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N. Ugandans Make New Start Despite Absence of Final Peace Deal


The climate for resettlement is changing in northern Uganda. With peace talks between the government and the rebel Lord’s Resistance Army (LRA) inching closer toward a final settlement, improved security is encouraging many internally displaced people (IDP’s) to return home to resume farming their lands and rebuilding their communities. Advocate researchers Melanie Teff and Camilla Olson of the group Refugees International have spent the past month surveying the transition process and assessing conditions for ensuring a voluntary process of return. Back in Washington, Camilla Olson says that with rebel leader Joseph Kony delaying to sign a final peace agreement (FPA), many of the IDP’s are temporarily resettling in two places, with one foot in their interim camps and transit sites and the other foot implanted back in their origin homelands.

“We’ve seen that people are returning more and more in the past two years since the peace negotiations began. There hasn’t been any active fighting in the north, and so more people are able to access their land and to begin farming. But many of the displaced people we spoke with in the north are still concerned that the LRA may return, particularly since Kony has not signed the peace agreement. So they’re keeping a hut in the camp where they’re living at the same time that they’re starting to cultivate their own land, in case they have to return to the camps again,” she said.

Basic services in the return areas are far away from being adequate for those resettling. Olson singles out clean water, education, and health care as the primary services in need of improvement as Ugandan and international aid programs convert from humanitarian priorities to reconstruction and development efforts.

“There isn’t access to safe water. There aren’t schools yet. Health centers are lacking. So people keep a presence in the camps in order to access a lot of these services,” she notes.

On July 1, the Kampala government introduced its Peace Recovery and Development Plan (PRDP) for rebuilding the north. It has been extended to operate in 40 districts, well beyond the originally targeted 14. But the Refugees International advocates report that funding has not been stepped up proportionally, and confusion reigns about how the government of President Museveni is going to make up the funding gap. Teff and Olson came up with a set of five policy recommendations to help international donors and aid agencies channel their aid to areas where they make a difference. Olson outlines the steps that need to be taken.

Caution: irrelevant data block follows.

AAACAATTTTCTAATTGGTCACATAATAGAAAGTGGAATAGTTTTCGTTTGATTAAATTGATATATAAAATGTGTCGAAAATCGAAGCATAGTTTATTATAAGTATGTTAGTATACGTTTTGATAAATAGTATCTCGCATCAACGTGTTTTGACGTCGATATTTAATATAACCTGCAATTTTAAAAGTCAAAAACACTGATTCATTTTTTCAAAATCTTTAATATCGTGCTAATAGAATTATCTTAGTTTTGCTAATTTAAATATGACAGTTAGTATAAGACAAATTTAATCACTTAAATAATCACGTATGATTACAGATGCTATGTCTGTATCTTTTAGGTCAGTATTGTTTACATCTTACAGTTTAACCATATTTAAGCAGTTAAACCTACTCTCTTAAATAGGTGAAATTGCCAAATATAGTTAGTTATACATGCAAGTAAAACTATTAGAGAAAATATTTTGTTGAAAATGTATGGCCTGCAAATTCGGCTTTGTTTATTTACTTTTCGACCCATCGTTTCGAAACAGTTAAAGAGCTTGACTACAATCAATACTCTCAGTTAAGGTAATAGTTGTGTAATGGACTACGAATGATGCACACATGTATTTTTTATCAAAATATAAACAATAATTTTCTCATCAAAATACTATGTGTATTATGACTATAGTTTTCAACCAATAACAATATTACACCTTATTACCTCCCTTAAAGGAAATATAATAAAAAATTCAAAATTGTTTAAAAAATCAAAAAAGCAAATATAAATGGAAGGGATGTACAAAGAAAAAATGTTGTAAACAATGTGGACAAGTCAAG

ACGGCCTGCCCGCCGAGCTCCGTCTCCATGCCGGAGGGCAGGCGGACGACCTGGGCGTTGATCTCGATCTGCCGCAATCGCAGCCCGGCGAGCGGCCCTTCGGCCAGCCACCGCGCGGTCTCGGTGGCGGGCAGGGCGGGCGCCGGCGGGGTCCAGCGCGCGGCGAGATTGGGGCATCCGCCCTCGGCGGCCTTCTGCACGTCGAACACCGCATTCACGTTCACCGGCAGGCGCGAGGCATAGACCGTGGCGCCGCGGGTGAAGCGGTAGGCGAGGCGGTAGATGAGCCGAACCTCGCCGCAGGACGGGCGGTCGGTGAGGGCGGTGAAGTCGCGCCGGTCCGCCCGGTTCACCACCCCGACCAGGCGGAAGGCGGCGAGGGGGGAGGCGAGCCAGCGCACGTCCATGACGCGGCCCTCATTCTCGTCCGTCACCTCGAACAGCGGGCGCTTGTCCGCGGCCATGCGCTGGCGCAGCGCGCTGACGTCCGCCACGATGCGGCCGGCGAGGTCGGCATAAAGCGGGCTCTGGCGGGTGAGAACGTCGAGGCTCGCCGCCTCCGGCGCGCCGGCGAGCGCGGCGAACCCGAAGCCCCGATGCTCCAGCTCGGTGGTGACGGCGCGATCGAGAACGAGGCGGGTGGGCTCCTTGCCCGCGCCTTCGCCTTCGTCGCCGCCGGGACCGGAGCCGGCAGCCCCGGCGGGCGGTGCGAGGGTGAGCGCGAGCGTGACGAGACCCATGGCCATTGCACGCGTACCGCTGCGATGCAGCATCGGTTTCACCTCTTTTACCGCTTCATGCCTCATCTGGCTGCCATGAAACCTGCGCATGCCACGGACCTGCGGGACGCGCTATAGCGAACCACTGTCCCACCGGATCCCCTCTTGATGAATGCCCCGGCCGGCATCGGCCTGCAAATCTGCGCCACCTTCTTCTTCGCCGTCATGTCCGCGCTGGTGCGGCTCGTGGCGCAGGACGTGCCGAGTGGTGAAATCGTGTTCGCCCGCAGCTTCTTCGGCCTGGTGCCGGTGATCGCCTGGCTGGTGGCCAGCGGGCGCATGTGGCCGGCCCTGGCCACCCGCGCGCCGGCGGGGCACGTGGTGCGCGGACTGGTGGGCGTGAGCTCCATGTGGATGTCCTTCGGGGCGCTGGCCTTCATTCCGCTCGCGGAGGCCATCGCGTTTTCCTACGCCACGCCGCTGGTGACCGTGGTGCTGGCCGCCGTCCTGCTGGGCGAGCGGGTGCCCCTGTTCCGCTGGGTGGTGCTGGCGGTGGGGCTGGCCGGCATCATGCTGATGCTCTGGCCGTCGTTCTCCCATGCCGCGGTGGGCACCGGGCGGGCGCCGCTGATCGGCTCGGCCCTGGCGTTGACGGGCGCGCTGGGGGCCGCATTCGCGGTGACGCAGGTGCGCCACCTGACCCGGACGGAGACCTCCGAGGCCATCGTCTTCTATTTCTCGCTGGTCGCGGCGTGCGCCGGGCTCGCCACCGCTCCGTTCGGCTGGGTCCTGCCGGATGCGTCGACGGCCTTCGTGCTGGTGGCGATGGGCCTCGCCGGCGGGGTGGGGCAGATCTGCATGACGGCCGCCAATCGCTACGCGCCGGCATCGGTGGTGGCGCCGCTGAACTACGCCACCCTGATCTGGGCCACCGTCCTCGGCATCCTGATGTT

“Our main recommendations for the US and UK governments are to urge the government of Uganda to commit to funding for the PRDP, which is a framework for rebuilding the north and assisting those displaced people who are going back to their home areas to have access to those basic services. We’re also in particular concerned about policing in communities in the presence of a strong and capable police force, trusting the US to provide financial support to improve their capacity and training for those police officers. And particularly for the UN Refugee Agency (UNHCR), we want to make sure that returns are done in a voluntary manner. So we’re asking for the UN Refugee Agency and the US and UK governments to make sure that the Uganda government is upholding the voluntariness of returns. And also, there are neglected IDP populations that we found in other parts of Uganda outside of the Acholi area in the north. And we’re hoping that the UN Refugee Agency can assist them with the return process as well,” she pointed out.

The fifth Refugees International recommendation involves asking US lawmakers and aid officials to budget a significant $35 million increase in discretionary, non-earmarked funding for next year and to add on to the US contribution to the UNHCR’s budget in ways that will support its programs for rehabilitating internally displaced persons.

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